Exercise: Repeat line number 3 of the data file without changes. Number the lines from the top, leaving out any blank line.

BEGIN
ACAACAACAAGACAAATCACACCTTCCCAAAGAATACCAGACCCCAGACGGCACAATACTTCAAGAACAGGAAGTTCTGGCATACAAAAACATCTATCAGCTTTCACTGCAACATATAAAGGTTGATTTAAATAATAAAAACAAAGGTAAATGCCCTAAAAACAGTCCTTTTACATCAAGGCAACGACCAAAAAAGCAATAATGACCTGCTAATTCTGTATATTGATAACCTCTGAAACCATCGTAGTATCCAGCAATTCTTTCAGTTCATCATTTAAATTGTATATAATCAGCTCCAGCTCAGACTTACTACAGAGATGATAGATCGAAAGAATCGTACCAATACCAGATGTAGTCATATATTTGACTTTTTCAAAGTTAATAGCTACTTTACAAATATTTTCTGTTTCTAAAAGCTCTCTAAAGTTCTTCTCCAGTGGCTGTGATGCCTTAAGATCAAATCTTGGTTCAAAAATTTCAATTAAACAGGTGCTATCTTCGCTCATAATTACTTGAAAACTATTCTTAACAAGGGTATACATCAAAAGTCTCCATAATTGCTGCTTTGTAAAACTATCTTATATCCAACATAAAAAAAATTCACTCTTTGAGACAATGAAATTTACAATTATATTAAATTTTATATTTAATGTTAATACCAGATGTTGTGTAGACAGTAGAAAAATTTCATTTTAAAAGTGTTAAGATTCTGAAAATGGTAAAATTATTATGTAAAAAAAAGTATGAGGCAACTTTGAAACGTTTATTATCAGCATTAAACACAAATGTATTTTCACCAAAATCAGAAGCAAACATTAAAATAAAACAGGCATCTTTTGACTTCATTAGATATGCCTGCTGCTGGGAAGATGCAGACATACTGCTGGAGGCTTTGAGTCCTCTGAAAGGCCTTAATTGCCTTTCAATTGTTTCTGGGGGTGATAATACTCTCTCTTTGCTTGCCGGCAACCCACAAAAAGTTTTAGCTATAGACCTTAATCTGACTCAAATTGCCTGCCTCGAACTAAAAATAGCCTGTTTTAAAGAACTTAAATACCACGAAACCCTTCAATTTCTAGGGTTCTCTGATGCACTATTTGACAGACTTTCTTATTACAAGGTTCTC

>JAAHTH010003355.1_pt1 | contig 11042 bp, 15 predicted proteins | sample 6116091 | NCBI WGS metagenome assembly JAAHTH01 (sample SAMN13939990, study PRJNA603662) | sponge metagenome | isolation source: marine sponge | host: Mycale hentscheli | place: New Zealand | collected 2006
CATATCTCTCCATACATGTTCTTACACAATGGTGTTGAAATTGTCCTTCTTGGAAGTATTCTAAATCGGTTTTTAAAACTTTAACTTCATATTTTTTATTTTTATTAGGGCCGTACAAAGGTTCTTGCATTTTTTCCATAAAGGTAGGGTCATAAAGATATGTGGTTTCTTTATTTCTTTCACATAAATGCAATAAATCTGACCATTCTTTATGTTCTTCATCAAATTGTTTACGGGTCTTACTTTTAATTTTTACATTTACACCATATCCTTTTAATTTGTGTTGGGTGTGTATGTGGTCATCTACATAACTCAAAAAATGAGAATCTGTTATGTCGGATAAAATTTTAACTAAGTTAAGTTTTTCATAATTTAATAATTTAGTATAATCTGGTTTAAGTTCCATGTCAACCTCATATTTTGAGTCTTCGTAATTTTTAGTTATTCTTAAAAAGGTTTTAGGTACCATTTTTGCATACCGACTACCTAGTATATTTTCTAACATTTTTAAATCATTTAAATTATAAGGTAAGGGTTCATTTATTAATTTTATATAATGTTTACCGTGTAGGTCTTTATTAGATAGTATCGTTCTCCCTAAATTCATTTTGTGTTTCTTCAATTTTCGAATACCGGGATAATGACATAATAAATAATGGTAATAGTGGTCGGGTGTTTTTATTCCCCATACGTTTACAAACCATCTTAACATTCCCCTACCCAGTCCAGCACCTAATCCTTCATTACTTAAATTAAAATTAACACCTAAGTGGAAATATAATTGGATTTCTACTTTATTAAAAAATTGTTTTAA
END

CATATCTCTCCATACATGTTCTTACACAATGGTGTTGAAATTGTCCTTCTTGGAAGTATTCTAAATCGGTTTTTAAAACTTTAACTTCATATTTTTTATTTTTATTAGGGCCGTACAAAGGTTCTTGCATTTTTTCCATAAAGGTAGGGTCATAAAGATATGTGGTTTCTTTATTTCTTTCACATAAATGCAATAAATCTGACCATTCTTTATGTTCTTCATCAAATTGTTTACGGGTCTTACTTTTAATTTTTACATTTACACCATATCCTTTTAATTTGTGTTGGGTGTGTATGTGGTCATCTACATAACTCAAAAAATGAGAATCTGTTATGTCGGATAAAATTTTAACTAAGTTAAGTTTTTCATAATTTAATAATTTAGTATAATCTGGTTTAAGTTCCATGTCAACCTCATATTTTGAGTCTTCGTAATTTTTAGTTATTCTTAAAAAGGTTTTAGGTACCATTTTTGCATACCGACTACCTAGTATATTTTCTAACATTTTTAAATCATTTAAATTATAAGGTAAGGGTTCATTTATTAATTTTATATAATGTTTACCGTGTAGGTCTTTATTAGATAGTATCGTTCTCCCTAAATTCATTTTGTGTTTCTTCAATTTTCGAATACCGGGATAATGACATAATAAATAATGGTAATAGTGGTCGGGTGTTTTTATTCCCCATACGTTTACAAACCATCTTAACATTCCCCTACCCAGTCCAGCACCTAATCCTTCATTACTTAAATTAAAATTAACACCTAAGTGGAAATATAATTGGATTTCTACTTTATTAAAAAATTGTTTTAA